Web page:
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Obama to Visit Argentina's New President Macri on Anniversary of Military Coup

Buenos Aires, February 27 (RHC-teleSUR) -- Hebe de Bonafini, Argentinean human rights activist and founder of the Mothers of the Plaza de Mayo, has strongly criticized the timing of U.S. President Barack Obama's visit to Argentina, which will coincide with the anniversary of the 1976 military coup.

The right-wing Argentine president, Mauricio Macri, who took office in December 2015, has been eager to improve ties with the United States after years of fraught relations between the two countries under the leadership of leftist former presidents.

“Let's raise alarm bells, he did not invite him to visit on a regular date. He invited him to visit March 24,” said de Bonafini.

March 24 is an official public holiday in Argentina and known as Day of Remembrance for Truth and Justice.  Events are held on that date to commemorate the victims of the dictatorship and Dirty War, backed by the United States, which left up to 30,000 killed or disappeared.

The Plaza de Mayo, seat of the executive in Argentina, is host to large demonstrations on March 24th.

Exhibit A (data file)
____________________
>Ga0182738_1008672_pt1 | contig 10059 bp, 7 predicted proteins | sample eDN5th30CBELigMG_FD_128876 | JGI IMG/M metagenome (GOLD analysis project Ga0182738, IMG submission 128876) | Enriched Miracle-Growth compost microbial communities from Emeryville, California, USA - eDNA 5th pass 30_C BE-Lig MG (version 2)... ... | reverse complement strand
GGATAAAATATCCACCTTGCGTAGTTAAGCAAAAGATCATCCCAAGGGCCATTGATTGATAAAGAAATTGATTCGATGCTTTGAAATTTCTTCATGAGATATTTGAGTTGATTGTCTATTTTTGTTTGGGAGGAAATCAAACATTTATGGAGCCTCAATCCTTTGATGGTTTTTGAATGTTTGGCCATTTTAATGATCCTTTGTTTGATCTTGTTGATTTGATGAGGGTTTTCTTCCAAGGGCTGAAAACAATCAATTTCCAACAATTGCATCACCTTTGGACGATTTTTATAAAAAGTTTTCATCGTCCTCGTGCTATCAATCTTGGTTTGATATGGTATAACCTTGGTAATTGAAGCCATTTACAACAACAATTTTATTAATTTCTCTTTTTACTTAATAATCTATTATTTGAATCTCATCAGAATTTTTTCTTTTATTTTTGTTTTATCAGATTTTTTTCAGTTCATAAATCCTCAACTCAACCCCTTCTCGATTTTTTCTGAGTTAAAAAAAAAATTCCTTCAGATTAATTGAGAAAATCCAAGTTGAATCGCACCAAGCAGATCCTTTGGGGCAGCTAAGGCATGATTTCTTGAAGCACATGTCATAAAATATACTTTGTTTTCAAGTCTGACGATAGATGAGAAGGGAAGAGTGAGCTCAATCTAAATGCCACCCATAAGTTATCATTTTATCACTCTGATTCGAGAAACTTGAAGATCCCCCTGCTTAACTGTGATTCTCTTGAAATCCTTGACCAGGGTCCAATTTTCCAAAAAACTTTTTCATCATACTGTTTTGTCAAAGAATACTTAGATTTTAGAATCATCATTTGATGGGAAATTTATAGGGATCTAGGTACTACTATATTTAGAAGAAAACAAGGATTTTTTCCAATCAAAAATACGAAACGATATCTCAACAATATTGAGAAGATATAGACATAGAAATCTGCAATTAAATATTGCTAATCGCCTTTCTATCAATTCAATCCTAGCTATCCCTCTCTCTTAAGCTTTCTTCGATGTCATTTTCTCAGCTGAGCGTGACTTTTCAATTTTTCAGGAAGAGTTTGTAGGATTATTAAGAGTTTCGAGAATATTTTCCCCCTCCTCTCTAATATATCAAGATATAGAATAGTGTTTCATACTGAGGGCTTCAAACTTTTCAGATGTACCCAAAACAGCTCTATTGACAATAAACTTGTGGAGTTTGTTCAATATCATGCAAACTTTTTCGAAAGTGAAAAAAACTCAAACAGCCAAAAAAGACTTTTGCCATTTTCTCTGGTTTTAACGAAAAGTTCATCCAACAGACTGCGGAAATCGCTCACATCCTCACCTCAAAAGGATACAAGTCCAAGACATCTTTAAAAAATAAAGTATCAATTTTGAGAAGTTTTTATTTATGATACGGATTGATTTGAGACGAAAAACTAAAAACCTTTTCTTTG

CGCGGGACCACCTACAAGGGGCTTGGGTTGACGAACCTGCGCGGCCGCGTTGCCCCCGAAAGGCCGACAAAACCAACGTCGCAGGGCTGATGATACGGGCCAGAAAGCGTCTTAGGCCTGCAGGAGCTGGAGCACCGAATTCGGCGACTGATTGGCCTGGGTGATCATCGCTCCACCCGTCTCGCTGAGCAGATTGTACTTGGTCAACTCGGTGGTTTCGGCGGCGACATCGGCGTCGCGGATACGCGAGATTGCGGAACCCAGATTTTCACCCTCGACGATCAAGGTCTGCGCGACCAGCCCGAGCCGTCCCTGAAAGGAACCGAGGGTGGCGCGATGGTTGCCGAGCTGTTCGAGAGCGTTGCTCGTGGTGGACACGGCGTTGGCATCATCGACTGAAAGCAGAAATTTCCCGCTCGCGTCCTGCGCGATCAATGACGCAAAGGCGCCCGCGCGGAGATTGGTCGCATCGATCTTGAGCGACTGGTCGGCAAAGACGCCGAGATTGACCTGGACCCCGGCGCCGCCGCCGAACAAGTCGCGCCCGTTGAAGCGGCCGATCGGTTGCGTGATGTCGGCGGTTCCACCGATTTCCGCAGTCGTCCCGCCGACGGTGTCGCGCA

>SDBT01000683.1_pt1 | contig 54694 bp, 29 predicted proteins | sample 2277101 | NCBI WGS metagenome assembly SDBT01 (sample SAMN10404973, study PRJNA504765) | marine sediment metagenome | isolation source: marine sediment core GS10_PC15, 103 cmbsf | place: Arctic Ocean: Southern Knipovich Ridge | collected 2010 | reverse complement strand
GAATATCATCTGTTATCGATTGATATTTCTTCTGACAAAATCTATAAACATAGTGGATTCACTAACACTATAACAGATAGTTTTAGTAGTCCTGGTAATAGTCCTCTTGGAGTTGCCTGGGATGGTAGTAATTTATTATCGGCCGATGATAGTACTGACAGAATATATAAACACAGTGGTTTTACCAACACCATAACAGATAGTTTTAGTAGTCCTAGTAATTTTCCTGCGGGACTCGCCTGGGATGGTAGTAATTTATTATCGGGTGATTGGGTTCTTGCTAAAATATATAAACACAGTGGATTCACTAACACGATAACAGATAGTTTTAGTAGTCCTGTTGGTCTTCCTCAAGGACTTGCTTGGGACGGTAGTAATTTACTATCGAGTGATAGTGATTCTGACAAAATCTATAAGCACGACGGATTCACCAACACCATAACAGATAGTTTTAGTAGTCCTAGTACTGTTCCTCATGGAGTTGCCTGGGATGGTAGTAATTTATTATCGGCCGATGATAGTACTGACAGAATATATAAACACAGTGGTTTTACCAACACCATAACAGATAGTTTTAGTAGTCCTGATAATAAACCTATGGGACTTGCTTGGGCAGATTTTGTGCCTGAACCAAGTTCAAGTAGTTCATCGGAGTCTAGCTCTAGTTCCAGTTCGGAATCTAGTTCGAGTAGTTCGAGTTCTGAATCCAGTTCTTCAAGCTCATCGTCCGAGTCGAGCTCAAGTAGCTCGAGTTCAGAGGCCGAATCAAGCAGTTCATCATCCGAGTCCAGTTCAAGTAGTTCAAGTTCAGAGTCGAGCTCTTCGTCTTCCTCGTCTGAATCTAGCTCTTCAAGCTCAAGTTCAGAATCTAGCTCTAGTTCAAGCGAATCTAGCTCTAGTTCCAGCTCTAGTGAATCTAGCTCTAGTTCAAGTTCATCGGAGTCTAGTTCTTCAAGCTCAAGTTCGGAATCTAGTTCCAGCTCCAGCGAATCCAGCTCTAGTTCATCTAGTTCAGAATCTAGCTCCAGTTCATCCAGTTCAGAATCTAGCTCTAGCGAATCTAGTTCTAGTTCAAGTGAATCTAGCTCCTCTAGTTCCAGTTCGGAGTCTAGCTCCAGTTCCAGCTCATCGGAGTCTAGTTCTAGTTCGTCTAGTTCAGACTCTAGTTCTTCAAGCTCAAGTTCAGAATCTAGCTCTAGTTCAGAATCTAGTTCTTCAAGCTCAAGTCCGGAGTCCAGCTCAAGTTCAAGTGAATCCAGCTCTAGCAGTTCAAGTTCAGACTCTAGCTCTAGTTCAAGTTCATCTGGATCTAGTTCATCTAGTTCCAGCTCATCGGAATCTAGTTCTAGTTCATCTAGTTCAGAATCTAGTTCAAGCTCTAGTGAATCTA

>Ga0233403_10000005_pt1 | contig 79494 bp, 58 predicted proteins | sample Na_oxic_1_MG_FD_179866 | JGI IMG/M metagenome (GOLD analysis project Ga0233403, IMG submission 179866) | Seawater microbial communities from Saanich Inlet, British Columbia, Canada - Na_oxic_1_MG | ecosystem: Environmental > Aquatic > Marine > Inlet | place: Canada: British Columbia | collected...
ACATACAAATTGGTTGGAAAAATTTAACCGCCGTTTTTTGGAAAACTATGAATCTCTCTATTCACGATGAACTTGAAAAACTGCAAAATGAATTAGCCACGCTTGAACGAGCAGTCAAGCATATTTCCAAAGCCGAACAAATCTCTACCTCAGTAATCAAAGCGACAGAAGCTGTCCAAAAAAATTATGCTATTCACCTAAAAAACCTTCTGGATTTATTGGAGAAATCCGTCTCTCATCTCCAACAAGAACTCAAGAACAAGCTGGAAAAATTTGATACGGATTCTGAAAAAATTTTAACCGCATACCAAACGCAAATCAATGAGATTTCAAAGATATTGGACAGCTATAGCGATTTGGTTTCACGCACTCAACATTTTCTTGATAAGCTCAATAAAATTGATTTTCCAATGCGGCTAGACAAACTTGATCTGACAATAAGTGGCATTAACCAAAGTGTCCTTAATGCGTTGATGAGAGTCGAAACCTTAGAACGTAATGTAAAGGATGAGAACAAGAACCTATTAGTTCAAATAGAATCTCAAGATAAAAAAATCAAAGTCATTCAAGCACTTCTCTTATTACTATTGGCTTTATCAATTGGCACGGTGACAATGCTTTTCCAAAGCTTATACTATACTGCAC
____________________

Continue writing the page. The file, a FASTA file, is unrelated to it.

The Mothers of the Plaza de Mayo convene every Thursday at the plaza, however their most recent march was briefly impeded by police after Security Minister Patricia Bullrich announced a new zero tolerance policy for unauthorized demonstrations.

"It hurts me that it is a provocation, a product of the arrogance of Macri wanting to show that the past is over, while we still don't know what happened with our disappeared children and grandchildren," said Nora Cortiñas, a major voice in the Founding Line of the Mothers of the Plaza de Mayo, to El Telegrafo. She said she would go to the Plaza de Mayo with or without Obama.

De Bonafini added that Macri invited Obama on March 24 to try to impede demonstrations. “No one is going to remove us from the Plaza … We didn't let Macri have the Plaza on (his inauguration day) and we won't let him have it now. He should forget about it. The Plaza belongs to the people,” she told El Telegrafo.

Bonafini is a strong critic of President Macri — who has pursued a neoliberal agenda since taking office — comparing him regularly with the dictatorship.

She was accused of “inciting collective violence” for calling for mobilizations and resistance against Macri.
Edited by Ed Newman
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